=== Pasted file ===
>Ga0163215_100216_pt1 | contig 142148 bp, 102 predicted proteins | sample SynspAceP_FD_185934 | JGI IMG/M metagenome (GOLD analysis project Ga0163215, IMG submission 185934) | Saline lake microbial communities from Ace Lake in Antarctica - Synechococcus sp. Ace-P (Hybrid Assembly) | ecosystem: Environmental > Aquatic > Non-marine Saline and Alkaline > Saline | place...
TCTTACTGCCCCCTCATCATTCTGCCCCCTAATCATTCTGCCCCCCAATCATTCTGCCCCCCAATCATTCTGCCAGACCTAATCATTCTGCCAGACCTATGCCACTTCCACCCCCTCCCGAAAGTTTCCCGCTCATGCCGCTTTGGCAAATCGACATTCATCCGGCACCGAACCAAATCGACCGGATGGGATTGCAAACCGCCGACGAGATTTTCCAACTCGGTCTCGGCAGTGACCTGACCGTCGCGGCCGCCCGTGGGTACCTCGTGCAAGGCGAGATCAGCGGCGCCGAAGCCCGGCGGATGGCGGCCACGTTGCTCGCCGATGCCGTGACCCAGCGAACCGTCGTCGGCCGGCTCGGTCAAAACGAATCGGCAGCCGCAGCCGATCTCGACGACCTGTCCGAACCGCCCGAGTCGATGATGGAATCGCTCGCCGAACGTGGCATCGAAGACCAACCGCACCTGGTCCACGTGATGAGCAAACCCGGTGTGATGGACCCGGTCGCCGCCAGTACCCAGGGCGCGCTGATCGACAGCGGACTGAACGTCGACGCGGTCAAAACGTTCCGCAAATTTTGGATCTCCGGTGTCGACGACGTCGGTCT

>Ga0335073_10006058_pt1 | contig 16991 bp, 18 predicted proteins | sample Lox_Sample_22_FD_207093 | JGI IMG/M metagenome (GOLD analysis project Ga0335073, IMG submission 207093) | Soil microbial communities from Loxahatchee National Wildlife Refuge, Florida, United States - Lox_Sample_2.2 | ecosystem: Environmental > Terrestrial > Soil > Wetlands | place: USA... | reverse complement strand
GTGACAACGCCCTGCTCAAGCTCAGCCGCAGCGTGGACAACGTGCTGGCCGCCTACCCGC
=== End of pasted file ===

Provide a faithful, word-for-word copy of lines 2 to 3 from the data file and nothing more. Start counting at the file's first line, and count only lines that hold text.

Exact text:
TCTTACTGCCCCCTCATCATTCTGCCCCCTAATCATTCTGCCCCCCAATCATTCTGCCCCCCAATCATTCTGCCAGACCTAATCATTCTGCCAGACCTATGCCACTTCCACCCCCTCCCGAAAGTTTCCCGCTCATGCCGCTTTGGCAAATCGACATTCATCCGGCACCGAACCAAATCGACCGGATGGGATTGCAAACCGCCGACGAGATTTTCCAACTCGGTCTCGGCAGTGACCTGACCGTCGCGGCCGCCCGTGGGTACCTCGTGCAAGGCGAGATCAGCGGCGCCGAAGCCCGGCGGATGGCGGCCACGTTGCTCGCCGATGCCGTGACCCAGCGAACCGTCGTCGGCCGGCTCGGTCAAAACGAATCGGCAGCCGCAGCCGATCTCGACGACCTGTCCGAACCGCCCGAGTCGATGATGGAATCGCTCGCCGAACGTGGCATCGAAGACCAACCGCACCTGGTCCACGTGATGAGCAAACCCGGTGTGATGGACCCGGTCGCCGCCAGTACCCAGGGCGCGCTGATCGACAGCGGACTGAACGTCGACGCGGTCAAAACGTTCCGCAAATTTTGGATCTCCGGTGTCGACGACGTCGGTCT

>Ga0335073_10006058_pt1 | contig 16991 bp, 18 predicted proteins | sample Lox_Sample_22_FD_207093 | JGI IMG/M metagenome (GOLD analysis project Ga0335073, IMG submission 207093) | Soil microbial communities from Loxahatchee National Wildlife Refuge, Florida, United States - Lox_Sample_2.2 | ecosystem: Environmental > Terrestrial > Soil > Wetlands | place: USA... | reverse complement strand